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Harris v. Rios

United States District Court, E.D. California

March 25, 2014

H.A. RIOS, et al., Defendants.


MICHAEL J. SENG, Magistrate Judge.


Plaintiff is a federal prisoner proceeding pro se in this civil rights action filed pursuant to Bivens v. Six Unknown Named Agents of Federal Bureau of Narcotics , 403 U.S. 388 (1971).

Pending before the Court are (1) a motion for summary judgment by Defendants Cobb, Estrada, Gonzaga, Valero, and Zaragoza, (2) Plaintiff's motion to strike portions of Defendants' motion, and (3) Plaintiff's motion to file a surreply to Defendants' motion.[1]


The action arose while Plaintiff was incarcerated at the Federal Correctional Institution - Atwater, California ("Atwater"). It proceeds on Plaintiff's Second Amended Complaint against Defendants Gonzaga, Cobb, Zaragoza, Valero, and Estrada for confiscating and retaining Plaintiff's incoming and outgoing mail ("Mail Items") without providing notice of confiscation and a post-deprivation remedy (ECF No. 41, at 3-8). The Mail Items claimed to have been seized are described in the Second Amended Complaint as follows::

November 7, 2007 incoming mail items Express Mail #'s EB215054867US and EB734930888US,
May 25, 2008 outgoing Priority Mail envelope,
April 2009 incoming Priority Mail Item # 2008 1140 0000 6011 6651,
May 16, 2010 incoming Certified Mail item # 7008 1140 0000 8015 3898,
July 26, 2010 incoming Certified Mail item # 7010 0780 0001 8760 1388,
October 2010 outgoing Certified Mail package.

Defendants claim Plaintiff was suspected of using the mails to send and receive fraudulent financial documents. An investigation was initiated by the Atwater Office of Special Investigative Supervisor ("SIS"). Suspected fraudulent financial documents were seized from Plaintiff's mail as contraband (hereinafter the "Contraband Items", ECF No. 94-4, at Ex.'s 1-6g).

Plaintiff claims the Mail Items in issue in this action are not Contraband Items.


The filing of a surreply is unauthorized by the Federal Rules of Civil Procedure and Local Rules. Plaintiff provides no justification for filing a surreply to Defendants' motion. The Court did not request or approve the surreply.

Accordingly, Plaintiff's motion to surreply (ECF No. 112) will be denied. The proposed surreply ("Proposed Notice" - ECF No. 113) will be stricken from the record without having been considered by the Court.


A. Legal Standard

"The Court may strike from a pleading an insufficient defense, or any redundant, immaterial, impertinent, or scandalous matter." Fed.R.Civ.P. 12(f). Rule 12(f) is limited to striking from a pleading only those specific matters which are provided for in the rule. Whittlestone, Inc. v. Handi-Craft Co. , 618 F.3d 970, 973-75 (9th Cir. 2010).

"A movant must show that the allegations are devoid of merit, unworthy of any consideration, and unduly prejudicial." Facility Wizard Software, Inc. v. Southeastern Technical Services, LLC , 647 F.Supp.2d 938, 942 (N.D. Ill. 2009). A motion to strike is generally disfavored. Heller Fin., Inc. v. Midwhey Powder Co. , 883 F.2d 1286, 1294 (7th Cir. 1989).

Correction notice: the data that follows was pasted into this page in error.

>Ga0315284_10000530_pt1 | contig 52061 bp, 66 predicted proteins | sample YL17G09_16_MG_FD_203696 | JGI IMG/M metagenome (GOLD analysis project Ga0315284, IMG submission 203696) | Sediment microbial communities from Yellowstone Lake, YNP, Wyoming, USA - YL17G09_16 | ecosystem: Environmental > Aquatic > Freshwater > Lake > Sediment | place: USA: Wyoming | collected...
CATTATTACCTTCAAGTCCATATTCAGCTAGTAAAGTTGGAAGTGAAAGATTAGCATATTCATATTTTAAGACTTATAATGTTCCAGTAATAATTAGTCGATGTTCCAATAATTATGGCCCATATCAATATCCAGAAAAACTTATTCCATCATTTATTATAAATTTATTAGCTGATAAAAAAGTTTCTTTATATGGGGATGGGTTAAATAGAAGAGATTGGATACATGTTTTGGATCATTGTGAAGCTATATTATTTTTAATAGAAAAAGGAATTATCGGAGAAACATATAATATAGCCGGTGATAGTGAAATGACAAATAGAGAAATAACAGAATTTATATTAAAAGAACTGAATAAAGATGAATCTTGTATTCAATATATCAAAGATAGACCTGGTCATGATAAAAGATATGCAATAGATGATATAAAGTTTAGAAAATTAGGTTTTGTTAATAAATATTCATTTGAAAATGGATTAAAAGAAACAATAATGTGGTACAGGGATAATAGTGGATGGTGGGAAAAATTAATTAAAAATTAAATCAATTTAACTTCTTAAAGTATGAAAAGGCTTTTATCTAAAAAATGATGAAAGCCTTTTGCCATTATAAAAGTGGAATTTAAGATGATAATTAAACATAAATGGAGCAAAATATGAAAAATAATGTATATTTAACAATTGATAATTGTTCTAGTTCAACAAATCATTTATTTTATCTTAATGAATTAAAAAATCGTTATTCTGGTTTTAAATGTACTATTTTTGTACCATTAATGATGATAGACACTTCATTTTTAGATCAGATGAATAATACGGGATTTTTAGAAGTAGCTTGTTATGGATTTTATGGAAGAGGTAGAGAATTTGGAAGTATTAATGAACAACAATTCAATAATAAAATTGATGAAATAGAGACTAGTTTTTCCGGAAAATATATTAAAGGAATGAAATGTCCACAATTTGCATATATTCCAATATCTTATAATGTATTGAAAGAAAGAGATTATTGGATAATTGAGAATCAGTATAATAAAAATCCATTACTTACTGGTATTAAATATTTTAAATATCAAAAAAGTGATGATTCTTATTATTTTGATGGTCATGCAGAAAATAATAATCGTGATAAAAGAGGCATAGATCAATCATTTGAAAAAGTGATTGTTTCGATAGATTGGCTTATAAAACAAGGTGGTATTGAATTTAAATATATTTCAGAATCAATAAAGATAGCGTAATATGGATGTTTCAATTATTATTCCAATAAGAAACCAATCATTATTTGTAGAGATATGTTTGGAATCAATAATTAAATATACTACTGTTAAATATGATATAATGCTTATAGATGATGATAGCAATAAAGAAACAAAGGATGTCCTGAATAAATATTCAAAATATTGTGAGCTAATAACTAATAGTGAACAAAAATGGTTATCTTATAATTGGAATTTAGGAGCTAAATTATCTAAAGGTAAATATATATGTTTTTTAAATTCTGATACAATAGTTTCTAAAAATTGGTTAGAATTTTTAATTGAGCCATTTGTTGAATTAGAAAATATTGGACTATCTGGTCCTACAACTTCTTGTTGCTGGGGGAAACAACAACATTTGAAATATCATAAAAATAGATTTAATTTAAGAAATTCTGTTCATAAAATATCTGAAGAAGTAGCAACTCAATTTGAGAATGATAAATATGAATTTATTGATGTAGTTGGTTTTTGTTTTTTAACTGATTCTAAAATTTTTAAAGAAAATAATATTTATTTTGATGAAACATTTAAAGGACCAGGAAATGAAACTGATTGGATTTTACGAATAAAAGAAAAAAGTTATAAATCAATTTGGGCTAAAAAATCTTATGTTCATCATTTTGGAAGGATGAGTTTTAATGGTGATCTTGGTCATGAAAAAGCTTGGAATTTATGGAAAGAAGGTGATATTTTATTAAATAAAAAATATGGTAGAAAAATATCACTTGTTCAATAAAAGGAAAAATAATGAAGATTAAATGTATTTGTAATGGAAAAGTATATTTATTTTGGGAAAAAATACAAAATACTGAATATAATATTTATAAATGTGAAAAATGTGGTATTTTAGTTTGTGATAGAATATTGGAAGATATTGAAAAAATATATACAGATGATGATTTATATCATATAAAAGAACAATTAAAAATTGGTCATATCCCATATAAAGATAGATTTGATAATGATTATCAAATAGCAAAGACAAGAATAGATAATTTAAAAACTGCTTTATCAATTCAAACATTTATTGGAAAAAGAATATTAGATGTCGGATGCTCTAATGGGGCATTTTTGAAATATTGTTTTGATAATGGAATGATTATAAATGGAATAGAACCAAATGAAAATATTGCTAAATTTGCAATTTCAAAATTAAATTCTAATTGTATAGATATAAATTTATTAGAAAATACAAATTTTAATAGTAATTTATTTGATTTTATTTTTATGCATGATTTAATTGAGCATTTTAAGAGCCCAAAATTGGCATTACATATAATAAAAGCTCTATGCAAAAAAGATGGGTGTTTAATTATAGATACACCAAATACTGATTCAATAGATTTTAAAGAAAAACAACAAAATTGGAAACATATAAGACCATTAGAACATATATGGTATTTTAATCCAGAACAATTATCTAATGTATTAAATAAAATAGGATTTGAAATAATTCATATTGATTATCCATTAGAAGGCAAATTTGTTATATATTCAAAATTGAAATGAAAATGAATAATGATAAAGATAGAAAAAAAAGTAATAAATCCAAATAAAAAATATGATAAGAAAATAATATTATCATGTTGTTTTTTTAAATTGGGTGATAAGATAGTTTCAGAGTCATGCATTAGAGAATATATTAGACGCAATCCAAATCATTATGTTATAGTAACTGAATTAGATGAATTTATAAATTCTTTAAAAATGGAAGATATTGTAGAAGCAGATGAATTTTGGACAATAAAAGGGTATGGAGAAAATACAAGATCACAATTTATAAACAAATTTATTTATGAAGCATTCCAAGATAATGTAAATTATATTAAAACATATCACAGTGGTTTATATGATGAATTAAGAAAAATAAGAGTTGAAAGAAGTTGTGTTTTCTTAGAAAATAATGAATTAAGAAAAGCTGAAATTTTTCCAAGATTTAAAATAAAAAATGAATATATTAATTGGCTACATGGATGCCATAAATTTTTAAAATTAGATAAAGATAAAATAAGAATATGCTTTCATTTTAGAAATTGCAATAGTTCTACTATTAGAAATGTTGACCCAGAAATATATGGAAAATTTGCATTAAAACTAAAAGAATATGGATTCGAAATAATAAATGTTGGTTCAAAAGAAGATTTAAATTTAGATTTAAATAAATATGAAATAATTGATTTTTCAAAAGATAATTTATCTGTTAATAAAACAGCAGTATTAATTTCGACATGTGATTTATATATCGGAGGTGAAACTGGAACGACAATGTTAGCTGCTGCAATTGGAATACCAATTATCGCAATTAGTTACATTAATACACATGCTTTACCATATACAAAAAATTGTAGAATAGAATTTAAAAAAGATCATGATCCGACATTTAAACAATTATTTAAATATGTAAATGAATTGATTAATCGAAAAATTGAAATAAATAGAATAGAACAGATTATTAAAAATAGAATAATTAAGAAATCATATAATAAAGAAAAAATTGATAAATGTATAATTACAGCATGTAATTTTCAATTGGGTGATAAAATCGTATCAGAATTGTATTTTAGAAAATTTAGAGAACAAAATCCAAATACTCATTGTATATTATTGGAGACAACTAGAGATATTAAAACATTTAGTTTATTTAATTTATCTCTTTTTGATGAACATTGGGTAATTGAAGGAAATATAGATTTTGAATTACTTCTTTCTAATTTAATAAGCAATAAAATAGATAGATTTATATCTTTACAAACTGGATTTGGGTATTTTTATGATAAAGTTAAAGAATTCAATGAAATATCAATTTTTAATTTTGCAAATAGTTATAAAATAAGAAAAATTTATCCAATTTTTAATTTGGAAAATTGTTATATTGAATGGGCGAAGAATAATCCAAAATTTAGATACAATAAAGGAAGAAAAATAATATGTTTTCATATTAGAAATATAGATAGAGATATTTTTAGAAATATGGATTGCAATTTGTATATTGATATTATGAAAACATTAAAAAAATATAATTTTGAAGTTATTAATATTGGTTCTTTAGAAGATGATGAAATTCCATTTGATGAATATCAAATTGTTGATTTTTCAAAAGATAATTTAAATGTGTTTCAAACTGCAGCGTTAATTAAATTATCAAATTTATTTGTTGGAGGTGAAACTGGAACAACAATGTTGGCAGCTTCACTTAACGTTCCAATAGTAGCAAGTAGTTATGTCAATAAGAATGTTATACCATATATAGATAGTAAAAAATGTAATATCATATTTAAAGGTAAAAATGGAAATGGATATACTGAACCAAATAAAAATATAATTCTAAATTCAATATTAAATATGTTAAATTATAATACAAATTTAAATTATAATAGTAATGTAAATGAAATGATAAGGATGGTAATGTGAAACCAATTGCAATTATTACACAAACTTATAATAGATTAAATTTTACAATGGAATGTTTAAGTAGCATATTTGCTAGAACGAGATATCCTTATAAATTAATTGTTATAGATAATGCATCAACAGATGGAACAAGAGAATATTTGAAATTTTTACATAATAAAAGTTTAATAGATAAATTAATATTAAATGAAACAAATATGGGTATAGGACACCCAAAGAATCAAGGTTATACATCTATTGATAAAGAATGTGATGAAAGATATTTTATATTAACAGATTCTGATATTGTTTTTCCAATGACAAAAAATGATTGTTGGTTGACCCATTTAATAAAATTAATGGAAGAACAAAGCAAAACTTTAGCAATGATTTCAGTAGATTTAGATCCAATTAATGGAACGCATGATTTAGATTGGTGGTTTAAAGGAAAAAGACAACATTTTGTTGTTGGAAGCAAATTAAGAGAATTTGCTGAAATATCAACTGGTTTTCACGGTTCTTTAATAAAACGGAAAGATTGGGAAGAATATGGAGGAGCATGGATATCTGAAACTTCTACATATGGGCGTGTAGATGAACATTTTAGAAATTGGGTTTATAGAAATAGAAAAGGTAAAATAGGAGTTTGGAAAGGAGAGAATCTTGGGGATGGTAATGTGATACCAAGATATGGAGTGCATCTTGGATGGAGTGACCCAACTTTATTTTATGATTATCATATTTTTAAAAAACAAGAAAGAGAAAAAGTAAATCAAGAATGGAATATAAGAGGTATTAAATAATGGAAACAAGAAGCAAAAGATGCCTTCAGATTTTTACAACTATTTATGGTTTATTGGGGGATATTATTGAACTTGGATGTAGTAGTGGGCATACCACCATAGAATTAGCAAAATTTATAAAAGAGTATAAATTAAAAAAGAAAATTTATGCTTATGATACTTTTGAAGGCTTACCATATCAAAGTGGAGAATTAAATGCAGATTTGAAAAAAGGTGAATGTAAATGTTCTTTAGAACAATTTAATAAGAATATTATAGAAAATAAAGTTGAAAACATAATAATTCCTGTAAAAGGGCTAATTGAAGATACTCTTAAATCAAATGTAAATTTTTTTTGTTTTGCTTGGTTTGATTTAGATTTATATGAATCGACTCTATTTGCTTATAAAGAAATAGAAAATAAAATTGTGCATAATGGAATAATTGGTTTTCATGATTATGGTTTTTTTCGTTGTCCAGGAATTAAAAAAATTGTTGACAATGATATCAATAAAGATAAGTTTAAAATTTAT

B. Arguments

1. Plaintiff

Plaintiff objects to Defendants' references in the summary judgment motion papers to his conviction, the terms "sovereign citizen" and "bill][s] of exchange", and to the Contraband Items. He argues they are impertinent, redundant and lack relevance.[2] He seeks to strike them from Defendants' motion pursuant to Rule 12(f).

2. Defendants

Defendants argue that Plaintiff's motion to strike is procedurally deficient because Rule 12(f) applies only to pleadings. They also argue that Plaintiff has provided no basis for the Court to use its inherent power to strike.

C. Discussion

Plaintiff may not use Rule 12(f) to attack Defendants' motion. Matters outside the pleadings are normally not considered on a motion to strike. Custom Foam Works, Inc. v. Hydrotech Systems, Ltd., 2010 WL 4386710, *1 (S.D. Ill. October 29, 2010) (motions to strike pursuant to Rule 12(f) are appropriate only to strike matters contained in the pleadings). Defendants' motion is not a pleading.

Even if the motion to strike were procedurally proper, it is not substantively so. Plaintiff has not demonstrated that evidence of his conviction is more prejudicial than probative. It may be probative insofar as it may reflect on his credibility. Fed.R.Evid. 403; Fed.R.Evid. 609.

The references to redemption theory, to the alleged fraudulent nature of financial documents, and to the documents themselves are relevant to the propriety of Defendants' confiscation of contraband. Fed. Rule Evid. 401. Plaintiff makes no meaningful legal or factual argument to the contrary.

Plaintiff has not shown the matter he wishes to strike is harmful and thus impertinent. Avon Pub Co v. American News Co. , 122 F.Supp. 660, 662 (D.C.N.Y. 1954) (the test for impertinence is whether the allegations are calculated to be harmful). He has not shown such matter is cumulative and redundant. Arias-Zeballos v. Tan , 2006 WL 3075528, *9 (D.C.N.Y., October 26, 2006) (a motion to strike must include with particularity the grounds therefore).

For the reasons stated, Plaintiff's motion to strike will be denied.


A. Legal Standard